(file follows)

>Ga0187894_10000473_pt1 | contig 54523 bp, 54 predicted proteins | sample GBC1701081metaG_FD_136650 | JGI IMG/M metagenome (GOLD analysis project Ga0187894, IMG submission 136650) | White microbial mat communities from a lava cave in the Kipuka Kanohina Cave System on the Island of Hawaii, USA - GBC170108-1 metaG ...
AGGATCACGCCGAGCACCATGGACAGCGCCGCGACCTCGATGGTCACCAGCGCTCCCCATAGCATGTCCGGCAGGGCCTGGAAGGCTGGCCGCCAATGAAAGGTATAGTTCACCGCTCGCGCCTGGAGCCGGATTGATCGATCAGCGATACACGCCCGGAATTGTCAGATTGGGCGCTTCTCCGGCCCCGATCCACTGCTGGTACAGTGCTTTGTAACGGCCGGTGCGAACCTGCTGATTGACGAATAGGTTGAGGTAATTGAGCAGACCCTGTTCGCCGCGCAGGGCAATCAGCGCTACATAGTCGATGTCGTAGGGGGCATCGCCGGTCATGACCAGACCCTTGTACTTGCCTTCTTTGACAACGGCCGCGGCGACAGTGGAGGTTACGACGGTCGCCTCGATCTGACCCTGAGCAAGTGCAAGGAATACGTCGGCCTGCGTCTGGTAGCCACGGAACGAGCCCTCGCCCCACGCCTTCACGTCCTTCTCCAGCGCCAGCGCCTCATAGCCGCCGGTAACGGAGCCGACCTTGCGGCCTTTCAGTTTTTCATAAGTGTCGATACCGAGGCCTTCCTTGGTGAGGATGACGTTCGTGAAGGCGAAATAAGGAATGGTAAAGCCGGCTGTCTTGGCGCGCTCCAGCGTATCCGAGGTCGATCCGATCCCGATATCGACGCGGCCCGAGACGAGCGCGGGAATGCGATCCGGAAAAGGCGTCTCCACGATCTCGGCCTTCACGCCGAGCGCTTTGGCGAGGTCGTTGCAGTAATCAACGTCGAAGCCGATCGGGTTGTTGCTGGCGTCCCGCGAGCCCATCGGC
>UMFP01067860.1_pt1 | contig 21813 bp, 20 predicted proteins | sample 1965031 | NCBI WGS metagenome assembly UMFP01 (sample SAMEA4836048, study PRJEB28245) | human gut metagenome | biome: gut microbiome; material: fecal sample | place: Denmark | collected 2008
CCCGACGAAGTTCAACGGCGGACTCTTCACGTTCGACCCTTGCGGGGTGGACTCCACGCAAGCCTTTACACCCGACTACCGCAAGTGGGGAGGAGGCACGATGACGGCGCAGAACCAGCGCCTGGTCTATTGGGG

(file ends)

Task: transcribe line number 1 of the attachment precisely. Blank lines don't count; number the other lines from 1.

>Ga0187894_10000473_pt1 | contig 54523 bp, 54 predicted proteins | sample GBC1701081metaG_FD_136650 | JGI IMG/M metagenome (GOLD analysis project Ga0187894, IMG submission 136650) | White microbial mat communities from a lava cave in the Kipuka Kanohina Cave System on the Island of Hawaii, USA - GBC170108-1 metaG ...